Comcast Update 11/14/2020

The Comcast buildout is moving along more or less on schedule.  I’ve received a lot of questions about the project’s status.  Here’s what I know…and don’t know.

Comcast is building an all-fiber network to our homes and businesses.  That is a change from what was originally proposed, which was a hybrid network of fiber to various nodes around town and then coaxial cable (copper) to the residence.  That should provide for a more resilient and future-proof network.  I believe it is Comcast’s first in the region.  Unlike the fiber networks being built in some of our neighboring towns like Chesterfield, Cummington and Windsor, for instance, the final connection into your house will still be coaxial.  So the interior equipment (cable box, modem etc.) will be the same as Comcast uses elsewhere.  For those who need greater connectivity for business, full fiber connections should be readily available, though.

The network is being built in 3 sections.  The first is the south end of town from the Huntington line to just past Town Hall.  That section is pretty much done.  Comcast has been testing it for the past few weeks and this week they started running lines to houses.  I have a box on the side of my house now.  They are NOT yet turning anyone on, but that should be imminent.  The second section is from the center of town to about Cold Street.  The final section is from there to the Peru line and they are being built in that order.  So the west end of town is just beginning to get fiber strung onto the poles. 

Comcast is still saying that they plan to be done and have everyone lit up by the end of the year.  It does appear that they may be a little behind of that goal, but I would guess that it might be sometime in January before they’re really done.  The holdup has mostly been Verizon, which had to complete pole work before Comcast could start stringing their fiber.  All the work on the poles, stringing fiber for Comcast, is actually done by independent contractors who are in pretty high demand, with fiber networks going up not only across western Mass but all over the country.  So it’s a bit of a game for Comcast to book time with subcontractors only to have the dates move as other work awaits completion.  Any of us that have ever worked with contractors to do building projects know how that works.  All in all, things are moving along pretty close to schedule.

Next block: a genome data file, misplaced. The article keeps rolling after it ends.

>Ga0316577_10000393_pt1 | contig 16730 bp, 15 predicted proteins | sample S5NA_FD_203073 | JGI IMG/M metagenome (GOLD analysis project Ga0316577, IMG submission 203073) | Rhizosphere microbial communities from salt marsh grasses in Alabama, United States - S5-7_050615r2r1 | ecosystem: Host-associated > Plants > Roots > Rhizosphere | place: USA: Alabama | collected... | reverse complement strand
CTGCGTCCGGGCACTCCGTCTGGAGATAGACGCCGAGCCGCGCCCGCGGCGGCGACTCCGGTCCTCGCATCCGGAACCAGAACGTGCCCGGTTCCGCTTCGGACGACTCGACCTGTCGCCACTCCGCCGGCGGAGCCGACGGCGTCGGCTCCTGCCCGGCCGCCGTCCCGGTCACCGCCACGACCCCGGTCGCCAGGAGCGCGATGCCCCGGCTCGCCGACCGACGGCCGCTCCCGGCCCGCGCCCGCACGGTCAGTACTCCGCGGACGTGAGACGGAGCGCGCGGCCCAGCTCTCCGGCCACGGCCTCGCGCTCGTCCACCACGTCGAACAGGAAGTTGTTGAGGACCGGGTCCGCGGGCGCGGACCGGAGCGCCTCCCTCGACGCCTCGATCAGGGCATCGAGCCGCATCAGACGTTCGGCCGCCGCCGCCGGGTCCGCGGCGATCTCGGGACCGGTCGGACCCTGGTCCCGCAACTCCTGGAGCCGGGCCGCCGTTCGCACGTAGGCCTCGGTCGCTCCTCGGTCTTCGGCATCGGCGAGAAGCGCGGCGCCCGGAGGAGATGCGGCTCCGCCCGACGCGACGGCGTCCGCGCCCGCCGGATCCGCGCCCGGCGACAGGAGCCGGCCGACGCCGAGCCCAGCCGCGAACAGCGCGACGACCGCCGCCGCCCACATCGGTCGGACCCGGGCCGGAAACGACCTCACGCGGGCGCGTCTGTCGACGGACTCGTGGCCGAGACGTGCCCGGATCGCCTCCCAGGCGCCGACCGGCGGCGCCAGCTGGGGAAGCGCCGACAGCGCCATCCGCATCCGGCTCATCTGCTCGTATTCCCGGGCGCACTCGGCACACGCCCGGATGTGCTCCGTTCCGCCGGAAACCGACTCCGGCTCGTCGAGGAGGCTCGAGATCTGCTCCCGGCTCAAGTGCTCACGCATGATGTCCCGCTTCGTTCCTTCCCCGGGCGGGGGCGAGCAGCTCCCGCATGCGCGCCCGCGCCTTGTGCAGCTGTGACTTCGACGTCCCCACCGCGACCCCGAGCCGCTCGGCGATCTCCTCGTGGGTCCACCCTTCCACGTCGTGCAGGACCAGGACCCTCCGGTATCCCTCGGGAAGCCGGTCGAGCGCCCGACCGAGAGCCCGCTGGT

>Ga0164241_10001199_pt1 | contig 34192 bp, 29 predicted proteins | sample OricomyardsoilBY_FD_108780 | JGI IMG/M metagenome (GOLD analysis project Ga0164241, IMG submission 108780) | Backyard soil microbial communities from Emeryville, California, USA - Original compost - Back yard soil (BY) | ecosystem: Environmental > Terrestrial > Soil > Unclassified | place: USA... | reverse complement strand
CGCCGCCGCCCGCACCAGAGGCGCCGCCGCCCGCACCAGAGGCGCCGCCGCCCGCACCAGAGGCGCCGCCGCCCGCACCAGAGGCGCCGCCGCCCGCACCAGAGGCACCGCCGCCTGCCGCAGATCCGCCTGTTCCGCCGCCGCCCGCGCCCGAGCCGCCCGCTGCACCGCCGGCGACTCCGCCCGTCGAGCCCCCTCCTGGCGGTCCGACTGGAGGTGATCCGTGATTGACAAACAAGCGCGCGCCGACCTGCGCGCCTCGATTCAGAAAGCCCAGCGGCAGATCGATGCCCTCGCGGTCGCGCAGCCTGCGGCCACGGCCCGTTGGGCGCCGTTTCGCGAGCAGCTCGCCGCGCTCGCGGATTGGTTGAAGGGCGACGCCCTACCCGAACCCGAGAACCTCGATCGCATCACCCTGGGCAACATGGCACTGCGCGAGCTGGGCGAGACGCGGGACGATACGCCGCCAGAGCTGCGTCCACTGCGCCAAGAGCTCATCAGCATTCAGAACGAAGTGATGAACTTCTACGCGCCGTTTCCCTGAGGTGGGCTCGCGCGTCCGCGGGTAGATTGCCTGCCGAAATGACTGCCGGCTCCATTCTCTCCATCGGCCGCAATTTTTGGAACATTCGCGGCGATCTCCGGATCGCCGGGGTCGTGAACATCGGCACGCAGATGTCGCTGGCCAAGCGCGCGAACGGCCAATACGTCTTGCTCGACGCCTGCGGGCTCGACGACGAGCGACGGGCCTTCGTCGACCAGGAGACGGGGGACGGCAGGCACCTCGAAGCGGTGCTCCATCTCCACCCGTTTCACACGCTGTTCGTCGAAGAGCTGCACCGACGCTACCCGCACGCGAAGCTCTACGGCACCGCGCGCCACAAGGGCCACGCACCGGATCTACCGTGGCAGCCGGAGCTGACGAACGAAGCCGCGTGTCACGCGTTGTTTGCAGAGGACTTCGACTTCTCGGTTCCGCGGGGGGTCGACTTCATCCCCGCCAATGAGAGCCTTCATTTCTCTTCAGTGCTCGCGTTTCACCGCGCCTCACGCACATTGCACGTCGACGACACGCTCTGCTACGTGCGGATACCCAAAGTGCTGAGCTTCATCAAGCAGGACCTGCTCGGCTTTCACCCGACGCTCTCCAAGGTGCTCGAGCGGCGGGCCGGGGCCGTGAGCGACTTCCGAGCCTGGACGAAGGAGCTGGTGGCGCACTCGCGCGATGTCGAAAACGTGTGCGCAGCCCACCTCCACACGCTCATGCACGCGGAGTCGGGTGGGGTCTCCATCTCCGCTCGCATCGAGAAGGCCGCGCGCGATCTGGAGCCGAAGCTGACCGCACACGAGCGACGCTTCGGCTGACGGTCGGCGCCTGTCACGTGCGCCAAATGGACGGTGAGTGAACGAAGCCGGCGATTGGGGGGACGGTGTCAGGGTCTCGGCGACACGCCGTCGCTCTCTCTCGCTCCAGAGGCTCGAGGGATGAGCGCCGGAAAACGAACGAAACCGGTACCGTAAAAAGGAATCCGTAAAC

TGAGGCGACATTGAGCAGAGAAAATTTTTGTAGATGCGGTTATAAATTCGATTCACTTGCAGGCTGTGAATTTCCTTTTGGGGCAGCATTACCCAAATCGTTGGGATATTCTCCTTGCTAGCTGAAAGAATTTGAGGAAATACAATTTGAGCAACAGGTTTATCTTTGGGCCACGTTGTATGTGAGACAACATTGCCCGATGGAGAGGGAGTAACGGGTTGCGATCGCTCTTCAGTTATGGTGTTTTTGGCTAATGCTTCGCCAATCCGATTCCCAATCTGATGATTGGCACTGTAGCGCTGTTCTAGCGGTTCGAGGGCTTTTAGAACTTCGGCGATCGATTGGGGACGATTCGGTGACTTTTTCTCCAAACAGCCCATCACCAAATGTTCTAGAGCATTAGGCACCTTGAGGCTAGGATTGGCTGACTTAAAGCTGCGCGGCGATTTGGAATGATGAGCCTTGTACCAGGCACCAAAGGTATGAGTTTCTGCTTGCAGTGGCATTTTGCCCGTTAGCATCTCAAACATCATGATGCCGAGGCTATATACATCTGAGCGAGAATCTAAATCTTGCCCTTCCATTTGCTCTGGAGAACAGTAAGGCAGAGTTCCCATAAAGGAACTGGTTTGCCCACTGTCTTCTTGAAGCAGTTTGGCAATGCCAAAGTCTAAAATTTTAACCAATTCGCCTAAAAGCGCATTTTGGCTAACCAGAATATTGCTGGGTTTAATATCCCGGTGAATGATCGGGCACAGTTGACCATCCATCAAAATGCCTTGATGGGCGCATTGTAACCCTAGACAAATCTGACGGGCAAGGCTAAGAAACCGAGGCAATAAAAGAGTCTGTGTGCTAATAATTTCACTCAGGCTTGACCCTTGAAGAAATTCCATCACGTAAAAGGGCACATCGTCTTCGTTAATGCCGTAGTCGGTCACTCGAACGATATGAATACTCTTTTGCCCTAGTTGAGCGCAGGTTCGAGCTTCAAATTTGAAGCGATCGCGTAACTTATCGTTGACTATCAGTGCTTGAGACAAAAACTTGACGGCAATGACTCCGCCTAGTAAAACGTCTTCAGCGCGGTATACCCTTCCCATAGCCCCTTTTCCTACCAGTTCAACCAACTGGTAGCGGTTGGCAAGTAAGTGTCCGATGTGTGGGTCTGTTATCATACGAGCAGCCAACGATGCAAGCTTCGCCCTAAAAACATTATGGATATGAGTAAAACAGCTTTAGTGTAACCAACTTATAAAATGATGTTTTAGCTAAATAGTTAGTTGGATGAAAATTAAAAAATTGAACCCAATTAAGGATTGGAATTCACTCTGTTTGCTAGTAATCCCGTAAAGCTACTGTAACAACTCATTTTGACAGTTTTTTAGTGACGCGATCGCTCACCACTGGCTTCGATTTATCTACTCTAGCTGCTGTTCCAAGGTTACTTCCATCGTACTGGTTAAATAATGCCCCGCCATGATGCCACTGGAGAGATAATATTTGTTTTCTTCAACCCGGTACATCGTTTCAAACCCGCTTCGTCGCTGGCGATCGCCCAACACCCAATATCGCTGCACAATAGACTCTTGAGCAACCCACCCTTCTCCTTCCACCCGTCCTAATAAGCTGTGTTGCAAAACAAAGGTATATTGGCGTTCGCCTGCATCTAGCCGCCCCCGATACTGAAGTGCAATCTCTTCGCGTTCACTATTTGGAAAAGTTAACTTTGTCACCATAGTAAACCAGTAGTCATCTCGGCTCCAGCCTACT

Things to keep in mind:  The wires from the street to our homes (drops) are being installed on houses where people have spoken with a Comcast sales person and said they’d be taking service.  If you have done that and received an email with a “Welcome to Comcast,” then you should be all set for that.  The way their system is set up, you don’t actually make any kind of formal commitment to specific services until the signal is actually available.  So if you have any intention of getting some kind of service from Comcast, I would urge you to speak with a Comcast sales person if you haven’t already.  If you weren’t able to attend one of their events or didn’t get a flyer left at your door, you can call 800-581-5149.

At least for now, there is no cost for what they consider a standard installation to your house.  A standard installation is a simple aerial connection from the street to the house.  If your utilities are buried, there are poles on your property or other non-standard circumstances, there may be some charges.  In those cases, Comcast will send someone out to assess the situation, if they haven’t already, and give you a price, if any, for the work.  They are crediting people for the cost of the “basic” install.   So even if you have a non-standard situation the credit may take care of it.  Again, I’d urge you if you haven’t already to contact Comcast to get pricing.  At some point down the road the credit for basic installs may go away.

Now, not to confuse the issue, but there is another basic installation cost that it looks like we’ll all have to pay of $79.  That’s the cost for someone to come to your house and do the interior installation of whatever service you take; telephone, internet, TV or any combination.  I did protest this with Comcast but unfortunately they wouldn’t waive this fee.  That said, Comcast could always decide at some point to run a free installation promotion across the region, but there’s no way of knowing when or if that might happen.  I wouldn’t count on it.

So that’s where we’re at.  Houses on the south end of town are getting fiber termination boxes installed now and I would expect interior installations and actual service to be imminent.  Next will be the center area of town which is actively being wired and lastly will be the west end of town.

I have heard from some folks having trouble getting Comcast to respond to calls and having other customer service type issues.  Feel free to let me know if I can help.  I do have a good corporate contact who’s been very responsive to any issues I’ve raised.

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